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Civil Penalties and the Economic Benefits of Noncompliance: A Better Alternative for Attorneys Than EPA's BEN Model

January 1992

Citation: 22 ELR 10003

Issue: 1

Author: Philip Saunders

My object all sublime

I shall achieve in time —

To make the punishment fit the crime.

— Gilbert and Sullivan, The Mikado

Federal environmental laws provide for civil penalties based on a number of factors, including economic benefits, if any, that violators gain from noncompliance.1 This Dialogue describes how penalties based on the benefits of noncompliance are determined; explains how and why benefits gained (and therefore penalties incurred) can vary substantially from organization to organization and may be significantly miscalculated when based on standardized assumptions; and demonstrates the importance to the attorney, whether representing the plaintiff or defendant, of having a financial analysis performed specifically on the violating organization.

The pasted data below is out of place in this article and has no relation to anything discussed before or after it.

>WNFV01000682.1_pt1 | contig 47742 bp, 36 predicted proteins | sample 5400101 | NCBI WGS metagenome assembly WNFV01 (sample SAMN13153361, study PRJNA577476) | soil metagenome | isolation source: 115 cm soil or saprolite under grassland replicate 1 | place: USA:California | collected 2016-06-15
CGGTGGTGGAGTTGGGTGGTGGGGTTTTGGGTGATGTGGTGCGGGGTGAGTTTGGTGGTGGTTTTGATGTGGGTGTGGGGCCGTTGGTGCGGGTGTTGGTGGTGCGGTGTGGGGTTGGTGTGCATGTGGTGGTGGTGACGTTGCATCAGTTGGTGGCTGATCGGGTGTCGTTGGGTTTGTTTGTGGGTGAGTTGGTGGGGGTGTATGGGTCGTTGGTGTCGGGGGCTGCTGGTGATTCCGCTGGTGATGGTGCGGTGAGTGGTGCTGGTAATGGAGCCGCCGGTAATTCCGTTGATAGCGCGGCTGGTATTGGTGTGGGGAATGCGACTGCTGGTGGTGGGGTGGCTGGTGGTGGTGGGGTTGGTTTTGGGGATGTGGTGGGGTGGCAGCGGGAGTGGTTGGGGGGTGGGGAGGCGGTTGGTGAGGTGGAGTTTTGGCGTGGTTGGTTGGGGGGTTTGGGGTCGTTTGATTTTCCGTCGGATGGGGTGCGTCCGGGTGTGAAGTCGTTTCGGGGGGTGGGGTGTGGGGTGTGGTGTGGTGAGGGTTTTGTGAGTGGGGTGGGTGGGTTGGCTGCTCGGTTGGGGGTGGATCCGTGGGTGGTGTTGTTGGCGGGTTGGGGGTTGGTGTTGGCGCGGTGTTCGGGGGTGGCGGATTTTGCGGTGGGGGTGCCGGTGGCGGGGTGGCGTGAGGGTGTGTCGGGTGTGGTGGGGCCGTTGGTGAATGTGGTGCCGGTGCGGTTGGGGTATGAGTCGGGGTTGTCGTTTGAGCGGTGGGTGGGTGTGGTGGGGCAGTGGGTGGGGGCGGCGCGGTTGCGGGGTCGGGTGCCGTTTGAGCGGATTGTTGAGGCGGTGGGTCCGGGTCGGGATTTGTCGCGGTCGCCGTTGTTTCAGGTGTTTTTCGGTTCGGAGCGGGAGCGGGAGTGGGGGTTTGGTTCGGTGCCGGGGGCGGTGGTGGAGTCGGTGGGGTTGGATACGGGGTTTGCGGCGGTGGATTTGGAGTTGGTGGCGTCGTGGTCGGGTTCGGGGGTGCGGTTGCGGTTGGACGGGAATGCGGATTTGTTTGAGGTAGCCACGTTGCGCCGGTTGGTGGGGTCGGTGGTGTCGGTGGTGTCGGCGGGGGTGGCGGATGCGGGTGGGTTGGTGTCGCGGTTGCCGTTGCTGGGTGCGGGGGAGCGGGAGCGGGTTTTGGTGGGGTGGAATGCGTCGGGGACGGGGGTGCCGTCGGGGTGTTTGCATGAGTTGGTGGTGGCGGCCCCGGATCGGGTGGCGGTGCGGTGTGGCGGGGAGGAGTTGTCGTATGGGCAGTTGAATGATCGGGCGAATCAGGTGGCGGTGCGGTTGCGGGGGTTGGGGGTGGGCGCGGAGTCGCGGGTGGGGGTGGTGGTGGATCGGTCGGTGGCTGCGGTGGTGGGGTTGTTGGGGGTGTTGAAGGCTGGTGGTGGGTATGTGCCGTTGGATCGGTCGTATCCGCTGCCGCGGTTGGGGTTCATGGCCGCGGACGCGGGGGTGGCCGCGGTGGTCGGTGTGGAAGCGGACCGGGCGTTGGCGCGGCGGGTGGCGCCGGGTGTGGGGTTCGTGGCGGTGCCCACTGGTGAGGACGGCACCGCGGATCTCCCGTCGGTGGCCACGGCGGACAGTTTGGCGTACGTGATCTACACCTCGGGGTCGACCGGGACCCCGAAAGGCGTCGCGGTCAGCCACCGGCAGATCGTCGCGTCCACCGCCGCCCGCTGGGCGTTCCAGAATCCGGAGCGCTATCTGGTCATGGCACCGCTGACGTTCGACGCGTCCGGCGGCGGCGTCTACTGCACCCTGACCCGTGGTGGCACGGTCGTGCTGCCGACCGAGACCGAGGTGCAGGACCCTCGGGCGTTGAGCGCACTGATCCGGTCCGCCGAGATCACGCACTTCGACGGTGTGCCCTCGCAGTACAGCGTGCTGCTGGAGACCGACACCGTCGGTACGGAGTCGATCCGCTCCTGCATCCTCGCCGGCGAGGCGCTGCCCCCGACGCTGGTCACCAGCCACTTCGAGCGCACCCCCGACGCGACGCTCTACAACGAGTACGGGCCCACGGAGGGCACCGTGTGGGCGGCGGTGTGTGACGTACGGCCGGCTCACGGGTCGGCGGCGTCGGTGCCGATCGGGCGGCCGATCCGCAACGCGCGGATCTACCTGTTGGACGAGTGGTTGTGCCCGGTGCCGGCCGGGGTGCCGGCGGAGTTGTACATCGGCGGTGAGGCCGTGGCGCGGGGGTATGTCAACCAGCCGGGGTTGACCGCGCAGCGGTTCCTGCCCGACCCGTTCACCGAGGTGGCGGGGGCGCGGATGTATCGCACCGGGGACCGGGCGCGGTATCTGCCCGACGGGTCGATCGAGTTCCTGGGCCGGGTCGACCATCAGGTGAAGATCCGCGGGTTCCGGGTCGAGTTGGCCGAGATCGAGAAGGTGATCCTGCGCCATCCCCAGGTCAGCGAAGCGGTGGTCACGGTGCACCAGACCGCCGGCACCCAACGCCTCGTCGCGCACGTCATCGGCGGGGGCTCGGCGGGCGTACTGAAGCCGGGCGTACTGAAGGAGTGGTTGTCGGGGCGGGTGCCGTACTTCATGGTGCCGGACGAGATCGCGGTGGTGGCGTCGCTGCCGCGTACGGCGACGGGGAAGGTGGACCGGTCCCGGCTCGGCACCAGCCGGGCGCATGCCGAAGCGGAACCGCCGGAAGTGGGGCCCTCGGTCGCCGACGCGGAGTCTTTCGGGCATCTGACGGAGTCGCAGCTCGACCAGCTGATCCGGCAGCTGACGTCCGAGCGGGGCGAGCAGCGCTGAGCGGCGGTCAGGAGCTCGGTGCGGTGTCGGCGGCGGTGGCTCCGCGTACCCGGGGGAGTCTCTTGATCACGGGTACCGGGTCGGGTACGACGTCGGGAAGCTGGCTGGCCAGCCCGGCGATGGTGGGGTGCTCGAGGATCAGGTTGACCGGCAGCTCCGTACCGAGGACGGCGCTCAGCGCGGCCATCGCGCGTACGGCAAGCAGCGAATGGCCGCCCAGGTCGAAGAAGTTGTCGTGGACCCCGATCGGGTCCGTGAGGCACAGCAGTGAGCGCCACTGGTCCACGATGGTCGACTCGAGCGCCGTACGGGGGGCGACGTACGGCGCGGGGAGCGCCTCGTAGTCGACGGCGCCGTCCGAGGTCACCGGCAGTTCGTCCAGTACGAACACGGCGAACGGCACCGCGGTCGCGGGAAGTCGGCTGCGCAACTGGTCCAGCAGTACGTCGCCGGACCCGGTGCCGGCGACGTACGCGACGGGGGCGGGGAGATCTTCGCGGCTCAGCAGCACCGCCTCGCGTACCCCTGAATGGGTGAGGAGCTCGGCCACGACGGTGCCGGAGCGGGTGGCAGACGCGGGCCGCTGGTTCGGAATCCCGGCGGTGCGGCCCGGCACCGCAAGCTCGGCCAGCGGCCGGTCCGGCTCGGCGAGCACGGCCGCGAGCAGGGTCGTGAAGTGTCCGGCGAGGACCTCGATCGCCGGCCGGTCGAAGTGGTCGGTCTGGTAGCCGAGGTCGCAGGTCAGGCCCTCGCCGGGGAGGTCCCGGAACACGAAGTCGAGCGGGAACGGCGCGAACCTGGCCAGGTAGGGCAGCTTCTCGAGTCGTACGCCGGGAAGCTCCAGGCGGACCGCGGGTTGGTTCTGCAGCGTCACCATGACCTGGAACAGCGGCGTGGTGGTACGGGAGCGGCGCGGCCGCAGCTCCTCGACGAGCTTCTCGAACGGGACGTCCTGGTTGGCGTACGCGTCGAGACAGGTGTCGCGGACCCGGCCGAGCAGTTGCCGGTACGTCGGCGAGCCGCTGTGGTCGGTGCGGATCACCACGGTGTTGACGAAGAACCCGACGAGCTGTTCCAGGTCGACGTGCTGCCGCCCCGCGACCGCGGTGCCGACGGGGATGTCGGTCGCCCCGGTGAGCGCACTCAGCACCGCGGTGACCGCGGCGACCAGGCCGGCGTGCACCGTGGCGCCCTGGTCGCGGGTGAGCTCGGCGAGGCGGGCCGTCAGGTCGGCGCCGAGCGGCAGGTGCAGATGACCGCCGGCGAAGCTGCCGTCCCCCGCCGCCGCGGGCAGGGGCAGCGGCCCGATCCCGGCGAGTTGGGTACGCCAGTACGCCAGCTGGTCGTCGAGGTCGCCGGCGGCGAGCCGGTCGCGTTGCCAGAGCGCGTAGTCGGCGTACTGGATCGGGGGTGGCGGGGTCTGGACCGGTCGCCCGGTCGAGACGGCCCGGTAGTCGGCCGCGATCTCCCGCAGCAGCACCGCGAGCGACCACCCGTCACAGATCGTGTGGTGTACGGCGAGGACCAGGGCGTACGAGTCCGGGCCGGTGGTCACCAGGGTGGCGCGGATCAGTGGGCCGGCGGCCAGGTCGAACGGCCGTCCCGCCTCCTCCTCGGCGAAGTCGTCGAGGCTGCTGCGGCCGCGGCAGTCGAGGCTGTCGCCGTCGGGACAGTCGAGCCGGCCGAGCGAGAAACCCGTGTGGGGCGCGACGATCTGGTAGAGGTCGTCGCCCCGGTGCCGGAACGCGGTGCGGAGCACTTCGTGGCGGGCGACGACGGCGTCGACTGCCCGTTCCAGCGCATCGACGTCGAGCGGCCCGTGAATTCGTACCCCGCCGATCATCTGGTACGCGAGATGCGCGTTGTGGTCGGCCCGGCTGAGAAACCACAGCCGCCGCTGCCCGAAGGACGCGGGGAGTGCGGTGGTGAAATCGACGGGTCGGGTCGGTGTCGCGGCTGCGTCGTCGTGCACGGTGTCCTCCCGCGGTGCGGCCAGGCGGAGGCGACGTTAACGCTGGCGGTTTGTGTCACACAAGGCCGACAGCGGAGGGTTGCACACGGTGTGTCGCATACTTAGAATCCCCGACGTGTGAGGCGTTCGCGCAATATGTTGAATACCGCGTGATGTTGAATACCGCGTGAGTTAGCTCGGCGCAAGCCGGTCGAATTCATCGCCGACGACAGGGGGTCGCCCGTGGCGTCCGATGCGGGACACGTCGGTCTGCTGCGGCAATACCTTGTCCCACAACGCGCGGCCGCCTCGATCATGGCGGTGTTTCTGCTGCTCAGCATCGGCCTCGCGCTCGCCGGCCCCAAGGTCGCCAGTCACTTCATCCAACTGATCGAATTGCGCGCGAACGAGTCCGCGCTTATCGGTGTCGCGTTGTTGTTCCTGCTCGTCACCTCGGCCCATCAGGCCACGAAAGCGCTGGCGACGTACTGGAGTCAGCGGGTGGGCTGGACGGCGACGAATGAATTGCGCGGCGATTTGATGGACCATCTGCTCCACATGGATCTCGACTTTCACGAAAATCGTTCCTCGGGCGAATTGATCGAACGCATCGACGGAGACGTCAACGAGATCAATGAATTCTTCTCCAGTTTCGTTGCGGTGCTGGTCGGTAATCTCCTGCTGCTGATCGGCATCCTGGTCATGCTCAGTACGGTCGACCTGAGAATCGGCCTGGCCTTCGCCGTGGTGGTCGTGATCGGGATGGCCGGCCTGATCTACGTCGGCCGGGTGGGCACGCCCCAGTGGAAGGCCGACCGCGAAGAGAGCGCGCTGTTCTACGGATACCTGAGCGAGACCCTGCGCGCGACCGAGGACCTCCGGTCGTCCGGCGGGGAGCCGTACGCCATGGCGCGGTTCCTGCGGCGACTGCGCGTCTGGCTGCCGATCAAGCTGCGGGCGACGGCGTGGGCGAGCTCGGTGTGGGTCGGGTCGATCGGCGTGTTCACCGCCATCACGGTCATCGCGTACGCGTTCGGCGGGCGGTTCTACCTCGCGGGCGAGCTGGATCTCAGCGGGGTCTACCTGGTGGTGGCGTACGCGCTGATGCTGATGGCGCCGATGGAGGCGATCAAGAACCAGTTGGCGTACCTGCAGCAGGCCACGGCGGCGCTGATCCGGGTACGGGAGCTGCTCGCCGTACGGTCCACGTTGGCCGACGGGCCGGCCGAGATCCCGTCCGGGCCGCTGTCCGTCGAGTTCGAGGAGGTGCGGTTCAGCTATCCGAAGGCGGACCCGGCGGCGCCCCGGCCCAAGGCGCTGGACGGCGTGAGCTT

Environmental statutes that provide for penalties based on the benefits of noncompliance are the Comprehensive Environmental Response, Compensation, and Liability Act (CERCLA or Superfund),2 the Federal Water Pollution Control Act (FWPCA),3 the Clean Air Act,4 and the Emergency Planning and Community Right-to-Know Act (EPCRA).5 The statutory objective is not only to penalize but to remove any economic incentive for noncompliance.

Dr. Saunders is a consultant in economics and finance based in Weston, Massachusetts. He has over 20 years experience providing analytical and business evaluation services to financial institutions, government agencies, and attorneys. He has a B.A. from Yale University and a Ph.D. from the London School of Economics.

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